The stars are lining up.

May 11, 2018 –  Ice has only been out for a few days and already fish are cooperating. Smelt runs are in full swing at all the streams and it’s been said folks are seeing gulls diving on smelt in the Moose River.

Water level has come down to fishable levels everywhere except the Moose and East Outlet. And now that run-off has eased up in the Moose River drainage above Brassua levels are steadily dropping there as well. Moose and East Outlet levels are still high but should continue to drop everyday especially with no measureable rain in the extended forecast.

We just meet with our fisheries biologists regarding their winter censes data collected from ice fishermen during the winter season. The results were – the health of our fishery is still in excellent shape. Growth rates continue to be the best seen in 25 years and shining star is Moosehead brook brook trout numbers are up and growth is off the scale. There were more big brookies, 4-7 lbs, seen than ever before. They attribute it to the abundance of smelt in the lake. Brook trout don’t need smelt to get big but if there is an abundance of smelt in the neighborhood they’ll take advantage of the windfall and get much bigger faster.

So if you were ever focused on the brookie of a lifetime Moosehead is a good place to be. The next two weeks are prime time. This time of year moosehead brook trout love boulder strewn shorelines and hunt for a meal alone the contour where you can see bottom on one side of your boat and not on the other. Use a long sinking line with a long (20’) leader topped off with a tandem smelt pattern, there are lots of those. Concentrate in the north end of the lake, which is famous for large brookies as is the rocky shores of Sugar Island and the Roach River end of Spencer Bay. Keep you eyes open because you’ll be dodging boulders the size of Volkswagens. If there are two of you in your boat, one should be casting a streamer towards shore around all those boulders. Let it swing out behind the boat where your trolled streamers are.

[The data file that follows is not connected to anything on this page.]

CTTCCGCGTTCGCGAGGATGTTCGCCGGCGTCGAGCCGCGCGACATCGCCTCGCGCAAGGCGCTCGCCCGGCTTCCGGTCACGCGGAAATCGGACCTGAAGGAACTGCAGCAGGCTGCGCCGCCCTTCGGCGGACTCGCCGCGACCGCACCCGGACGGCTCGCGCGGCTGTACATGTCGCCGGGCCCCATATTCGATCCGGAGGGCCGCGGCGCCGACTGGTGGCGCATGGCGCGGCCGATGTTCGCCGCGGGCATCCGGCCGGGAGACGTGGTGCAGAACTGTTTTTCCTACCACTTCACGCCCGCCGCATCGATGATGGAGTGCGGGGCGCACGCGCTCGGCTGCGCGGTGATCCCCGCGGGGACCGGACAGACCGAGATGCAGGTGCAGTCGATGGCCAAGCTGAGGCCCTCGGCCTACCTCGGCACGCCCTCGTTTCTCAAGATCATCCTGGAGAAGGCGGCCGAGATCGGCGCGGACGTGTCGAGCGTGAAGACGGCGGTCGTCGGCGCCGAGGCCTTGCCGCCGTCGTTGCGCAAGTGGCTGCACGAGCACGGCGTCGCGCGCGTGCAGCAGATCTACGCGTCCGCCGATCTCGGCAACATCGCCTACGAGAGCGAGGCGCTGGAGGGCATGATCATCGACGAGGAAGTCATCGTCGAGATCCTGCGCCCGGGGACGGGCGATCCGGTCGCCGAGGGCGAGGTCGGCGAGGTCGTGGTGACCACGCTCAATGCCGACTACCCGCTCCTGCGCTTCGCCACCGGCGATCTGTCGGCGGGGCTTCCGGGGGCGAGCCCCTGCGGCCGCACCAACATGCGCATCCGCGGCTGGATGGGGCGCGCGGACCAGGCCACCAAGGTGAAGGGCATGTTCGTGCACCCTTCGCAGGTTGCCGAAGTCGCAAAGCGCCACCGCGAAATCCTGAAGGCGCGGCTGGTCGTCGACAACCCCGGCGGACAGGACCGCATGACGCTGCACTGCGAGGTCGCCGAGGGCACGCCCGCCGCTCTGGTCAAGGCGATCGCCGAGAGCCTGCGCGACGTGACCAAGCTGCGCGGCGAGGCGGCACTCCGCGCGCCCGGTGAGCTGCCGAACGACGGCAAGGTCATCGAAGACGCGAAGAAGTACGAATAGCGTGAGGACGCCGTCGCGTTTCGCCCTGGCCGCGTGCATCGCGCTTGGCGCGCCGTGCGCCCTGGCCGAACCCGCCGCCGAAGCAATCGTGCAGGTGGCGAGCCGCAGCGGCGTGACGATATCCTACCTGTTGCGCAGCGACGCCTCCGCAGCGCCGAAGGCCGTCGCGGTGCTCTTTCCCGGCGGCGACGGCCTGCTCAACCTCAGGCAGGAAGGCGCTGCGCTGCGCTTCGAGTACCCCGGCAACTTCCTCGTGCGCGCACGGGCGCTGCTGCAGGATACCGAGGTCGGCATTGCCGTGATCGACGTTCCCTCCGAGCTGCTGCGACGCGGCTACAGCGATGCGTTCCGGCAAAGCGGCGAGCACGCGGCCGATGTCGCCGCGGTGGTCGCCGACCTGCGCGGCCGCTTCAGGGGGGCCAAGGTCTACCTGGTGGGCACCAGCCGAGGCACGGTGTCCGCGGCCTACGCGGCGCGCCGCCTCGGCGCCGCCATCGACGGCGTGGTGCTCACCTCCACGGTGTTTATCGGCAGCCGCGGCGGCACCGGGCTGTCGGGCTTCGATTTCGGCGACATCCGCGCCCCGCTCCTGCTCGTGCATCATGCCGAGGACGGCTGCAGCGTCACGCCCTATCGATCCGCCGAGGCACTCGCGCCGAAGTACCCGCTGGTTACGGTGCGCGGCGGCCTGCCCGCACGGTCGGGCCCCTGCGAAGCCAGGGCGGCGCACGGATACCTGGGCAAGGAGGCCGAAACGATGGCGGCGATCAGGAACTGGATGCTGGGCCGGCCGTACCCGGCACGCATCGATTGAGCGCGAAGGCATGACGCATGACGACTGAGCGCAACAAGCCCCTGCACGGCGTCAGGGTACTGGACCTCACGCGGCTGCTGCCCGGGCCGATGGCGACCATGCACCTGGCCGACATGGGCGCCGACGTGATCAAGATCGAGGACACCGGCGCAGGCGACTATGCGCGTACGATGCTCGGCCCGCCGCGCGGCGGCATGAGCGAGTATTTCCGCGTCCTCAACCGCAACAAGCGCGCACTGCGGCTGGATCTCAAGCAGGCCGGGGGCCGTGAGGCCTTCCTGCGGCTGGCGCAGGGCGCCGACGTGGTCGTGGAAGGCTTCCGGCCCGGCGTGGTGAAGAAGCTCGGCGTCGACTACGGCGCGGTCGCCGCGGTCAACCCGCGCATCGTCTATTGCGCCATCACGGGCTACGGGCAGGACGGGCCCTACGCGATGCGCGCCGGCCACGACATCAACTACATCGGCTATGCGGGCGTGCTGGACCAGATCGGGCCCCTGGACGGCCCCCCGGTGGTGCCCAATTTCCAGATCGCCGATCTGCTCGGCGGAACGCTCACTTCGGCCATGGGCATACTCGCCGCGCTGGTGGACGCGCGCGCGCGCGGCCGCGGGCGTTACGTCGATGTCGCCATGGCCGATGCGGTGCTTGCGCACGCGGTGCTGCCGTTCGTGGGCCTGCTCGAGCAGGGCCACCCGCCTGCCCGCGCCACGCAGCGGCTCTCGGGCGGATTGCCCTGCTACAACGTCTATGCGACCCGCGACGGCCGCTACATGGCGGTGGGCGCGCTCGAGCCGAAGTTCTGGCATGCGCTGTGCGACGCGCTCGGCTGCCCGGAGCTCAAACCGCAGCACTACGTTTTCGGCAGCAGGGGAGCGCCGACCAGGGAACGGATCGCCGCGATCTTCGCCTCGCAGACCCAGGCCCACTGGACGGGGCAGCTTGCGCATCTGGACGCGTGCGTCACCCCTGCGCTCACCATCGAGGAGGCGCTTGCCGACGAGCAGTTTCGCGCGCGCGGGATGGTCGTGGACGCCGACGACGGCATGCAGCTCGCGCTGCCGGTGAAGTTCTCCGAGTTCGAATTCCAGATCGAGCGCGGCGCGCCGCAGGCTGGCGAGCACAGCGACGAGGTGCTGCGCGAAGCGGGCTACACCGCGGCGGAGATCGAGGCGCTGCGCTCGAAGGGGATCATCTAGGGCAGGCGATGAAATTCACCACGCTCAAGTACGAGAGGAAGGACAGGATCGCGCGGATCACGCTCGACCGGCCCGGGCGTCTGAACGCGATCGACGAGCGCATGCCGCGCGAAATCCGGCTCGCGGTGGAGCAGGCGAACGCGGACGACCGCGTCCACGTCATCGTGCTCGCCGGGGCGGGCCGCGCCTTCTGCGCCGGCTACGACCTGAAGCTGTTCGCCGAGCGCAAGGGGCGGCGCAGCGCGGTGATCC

Now that smelt runs are at their peak concentrate your efforts around the mouth of any stream. It’s not a bad idea to anchor and cast your favorite smelt pattern all around the mouth at dawn and again at dusk. A sinking line is a must. Fish are not looking up yet so you have to get your fly down where they are.

The next few weeks are also prime time for all our trout ponds. Fish will be cruising the shallow shorelines in search of dragon fly nymphs feasting on caddis lava and mayfly nymphs. As ponds begin warming midge hatches kick in and in a couple weeks mid-day mayfly hatches will last well into June.
Pick you passion. Life begins again.
See you on the water.